From walking through multi coloured tunnels, to turning upside down in mirrors and a fire art installation called Sordid Earth, your senses will be awakened like never before.  It’s a wonderful way to spend an afternoon in an amazing setting inside a 17th-century palace, which has previously been a nightclub. Hortensia Herrerro, a billionaire supermarket owner and Valencian local, has created the collection over 20 years and spent millions renovating the art gallery buildings - and buying the art.

And it’s not just the Sordid Earth installation in which fire is used as art. Valencia is renowned for its Fire Festival - The Fallas of Valencia, which runs from March 1 to 19. When we visited on February 3 to 5, the city was already preparing for this huge event which attracts two million spectators each year. There were traditional dancing competitions in the square outside the Cathedral with young and old dressed in customary costumes.

It is a celebration of art and satire in which a highlight is the erection of giant monuments which are later burned to the ground in a series of deafening explosions - with just one saved by the judges. It comes from a celebration of the arrival of spring when carpenters burned wood that were used to prop up their lights during winter.

Valencia Marina, beaches and lake

Hide Ad
Hide Ad

We might have only had 48 hours in Valencia, but we couldn’t miss out on visiting the beach - especially as they’re just 20 minutes away by car. The coastline with El Cabanyal Beach and La Malvarrosa Beach is along the Balearic Sea, but we couldn’t see as far out as Ibiza or Majorca. It was a beautiful setting, so many impressive hotels lining up alongside the peaceful waterfront, glistening in the sunshine. A wonderful spot to enjoy a cycle ride, run - or just a peaceful walk, and, of course, a sunbathe.

If you have longer than 48 hours you may want to consider booking a few days in the city, then setting up in a hotel along the beachfront for another couple of days - it’s a perfect place to fully unwind.

Albufera Nature Reserve in ValenciaAlbufera Nature Reserve in Valencia
Albufera Nature Reserve in Valencia

We also enjoyed a boat trip around Spain’s biggest Lake Albufera - an Arabic name for small sea - just 10 minutes out of town by taxi. It was here that rice was introduced to the city and where you’ll find the city’s rice fields, with birds and nature drifting away side by side harmoniously. No wonder it's such a popular spot for local weddings. It is also where one of Spain's most famous dishes began.

Food and drink

From glamorous rooftop sky bars and restaurants to traditional paella and tapas, Valencian gastronomy is second to none.  Let’s start at the top with one of our top highlights - the utterly awesome Atenea Sky. I love the rooftop restaurants in Birmingham, like Orelle and Marco Pierre White at the Cube. But eating in the sunny, open air is quite another experience.

Hide Ad
Hide Ad

The setting was stunning with the avant-garde architectures setting the scene with live music. Our dinner was divine. We were served three set courses, which included options for vegetarians.

To begin we shared starters including beautifully creamy burrata surrounded by the freshest tomato salsa, we also enjoyed the tastiest meatballs and a traditional fish dish called Sebia which was a real treat. Our beef main was so tasty with a tomato sauce and grilled peppers and tomatoes and roast potatoes. Dessert was an sponge, topped with the freshest fruit. It was a meal to treasure.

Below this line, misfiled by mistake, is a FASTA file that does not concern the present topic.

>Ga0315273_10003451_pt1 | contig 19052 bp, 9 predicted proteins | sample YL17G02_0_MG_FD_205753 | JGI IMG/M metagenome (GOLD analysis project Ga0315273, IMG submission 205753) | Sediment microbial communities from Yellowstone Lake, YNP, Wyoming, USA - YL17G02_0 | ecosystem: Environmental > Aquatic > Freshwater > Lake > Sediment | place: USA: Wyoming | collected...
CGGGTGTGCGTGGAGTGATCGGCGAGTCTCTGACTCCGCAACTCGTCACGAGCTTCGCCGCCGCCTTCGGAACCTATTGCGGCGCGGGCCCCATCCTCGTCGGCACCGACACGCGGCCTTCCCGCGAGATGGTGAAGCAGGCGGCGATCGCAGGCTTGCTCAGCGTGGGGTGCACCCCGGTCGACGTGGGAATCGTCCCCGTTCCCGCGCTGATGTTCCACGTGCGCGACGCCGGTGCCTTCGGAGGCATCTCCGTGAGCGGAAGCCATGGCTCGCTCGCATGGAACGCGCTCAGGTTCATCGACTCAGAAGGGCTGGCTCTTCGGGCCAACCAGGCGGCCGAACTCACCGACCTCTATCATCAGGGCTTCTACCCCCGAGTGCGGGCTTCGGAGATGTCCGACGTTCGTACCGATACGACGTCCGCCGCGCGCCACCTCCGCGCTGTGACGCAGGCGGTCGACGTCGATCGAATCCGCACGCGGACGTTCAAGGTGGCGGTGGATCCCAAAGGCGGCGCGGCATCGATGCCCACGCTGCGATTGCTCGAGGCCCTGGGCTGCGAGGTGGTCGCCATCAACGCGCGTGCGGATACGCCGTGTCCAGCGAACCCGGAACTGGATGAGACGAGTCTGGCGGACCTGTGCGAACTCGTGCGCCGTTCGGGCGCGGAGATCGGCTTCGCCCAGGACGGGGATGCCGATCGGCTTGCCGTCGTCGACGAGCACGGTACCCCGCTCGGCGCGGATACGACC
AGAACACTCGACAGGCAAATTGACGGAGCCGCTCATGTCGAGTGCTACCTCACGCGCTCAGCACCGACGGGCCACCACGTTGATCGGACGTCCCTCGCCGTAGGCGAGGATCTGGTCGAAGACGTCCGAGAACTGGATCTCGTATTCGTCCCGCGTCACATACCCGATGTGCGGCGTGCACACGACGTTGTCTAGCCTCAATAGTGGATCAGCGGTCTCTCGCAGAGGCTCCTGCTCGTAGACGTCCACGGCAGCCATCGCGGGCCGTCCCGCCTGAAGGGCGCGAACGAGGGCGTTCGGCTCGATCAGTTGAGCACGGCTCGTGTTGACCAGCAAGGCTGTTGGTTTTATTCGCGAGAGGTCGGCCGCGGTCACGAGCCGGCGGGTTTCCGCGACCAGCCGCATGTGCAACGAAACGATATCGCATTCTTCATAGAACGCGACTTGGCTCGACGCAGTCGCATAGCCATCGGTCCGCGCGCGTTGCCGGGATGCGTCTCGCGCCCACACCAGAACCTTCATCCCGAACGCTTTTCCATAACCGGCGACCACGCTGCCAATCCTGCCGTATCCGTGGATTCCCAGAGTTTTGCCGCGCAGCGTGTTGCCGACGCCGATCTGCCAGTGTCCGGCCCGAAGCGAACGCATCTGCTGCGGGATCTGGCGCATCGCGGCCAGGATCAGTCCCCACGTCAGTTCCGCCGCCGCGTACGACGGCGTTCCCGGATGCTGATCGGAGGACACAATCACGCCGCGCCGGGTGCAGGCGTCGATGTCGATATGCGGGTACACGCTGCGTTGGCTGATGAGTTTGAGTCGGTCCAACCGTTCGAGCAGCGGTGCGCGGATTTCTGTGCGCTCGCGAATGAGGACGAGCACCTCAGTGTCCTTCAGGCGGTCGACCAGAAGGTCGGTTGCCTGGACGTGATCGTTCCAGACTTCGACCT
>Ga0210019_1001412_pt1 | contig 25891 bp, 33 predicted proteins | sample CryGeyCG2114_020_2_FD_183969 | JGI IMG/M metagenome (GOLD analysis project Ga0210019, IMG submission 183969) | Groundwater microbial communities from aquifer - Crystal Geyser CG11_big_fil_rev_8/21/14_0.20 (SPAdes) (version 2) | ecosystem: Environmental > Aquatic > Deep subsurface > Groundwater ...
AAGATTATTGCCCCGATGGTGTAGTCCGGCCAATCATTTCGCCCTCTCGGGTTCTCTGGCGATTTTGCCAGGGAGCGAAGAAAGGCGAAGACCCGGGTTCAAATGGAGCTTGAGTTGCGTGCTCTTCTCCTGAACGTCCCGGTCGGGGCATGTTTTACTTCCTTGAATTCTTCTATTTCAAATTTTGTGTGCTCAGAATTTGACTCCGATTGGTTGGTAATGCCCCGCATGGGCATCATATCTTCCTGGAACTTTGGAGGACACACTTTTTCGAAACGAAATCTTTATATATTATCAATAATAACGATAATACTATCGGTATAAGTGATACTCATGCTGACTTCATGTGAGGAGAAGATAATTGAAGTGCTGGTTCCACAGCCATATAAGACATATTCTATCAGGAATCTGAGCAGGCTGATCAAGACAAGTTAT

Atenea Sky restaurant in Valencia, SpainAtenea Sky restaurant in Valencia, Spain
Atenea Sky restaurant in Valencia, Spain

Our visit to the beach after visiting the rice fields included a traditional paella with rabbit and chicken at the gorgeous waterfront destination El Tridente de Neptuno. Like baltis, these are cooked in the pan they are served in. Traditionally on an open fire. Well, it certainly was an experience. The rice was so full of flavour, the meat was so tender. With this being the area of Spain that initiated paella, it’s clear they are still the masters of the art!

Traditional Spanis paella at El Tridente de Neptuno in ValenciaTraditional Spanis paella at El Tridente de Neptuno in Valencia
Traditional Spanis paella at El Tridente de Neptuno in Valencia

We also enjoyed a fabulous meal at Hotel SH Colon. Like Atenea this was a three course set menu, with a couple of options for the main course and dessert. Our starters to share included burrata and ham and cheese croquettes. I enjoyed a fabulous baked salmon for my main, served on a bed of stir fried vegetables and alioli. We had fresh bread in a basket. And I chose a chocolate sponge with melt in the middle sauce and madagascan ice cream for dessert.

Getting around 

Hide Ad
Hide Ad

One of the highlights of our trip was our bike ride around Turia Gardens. There are dedicated bike lanes throughout the city centre roads, which were manageable and many bike hire shops throughout Valencia. With the pedestrianisation of many of the key squares it’s easy to ride through those as well. It is also pleasant to walk around. You don’t feel the need to get cabs while in the city centre. There is also an underground, tram and buses.

Where to stay

We stayed at the conveniently located and wonderfully comfortable Hotel SH Colon on Plaza Colon, near the Bullring and train station. The rooms were a decent size, with TV, en suite and cosy bed. The staff were so friendly and welcoming. The restaurant wasn’t huge, but there was a fantastic choice for breakfast with waiters on hand to make egg dishes and fresh coffee. The bar and outdoor terrace were great spaces to relax in too - especially after a flight from Birmingham Airport with direct flights with Ryanair.

Comment Guidelines

National World encourages reader discussion on our stories. User feedback, insights and back-and-forth exchanges add a rich layer of context to reporting. Please review our Community Guidelines before commenting.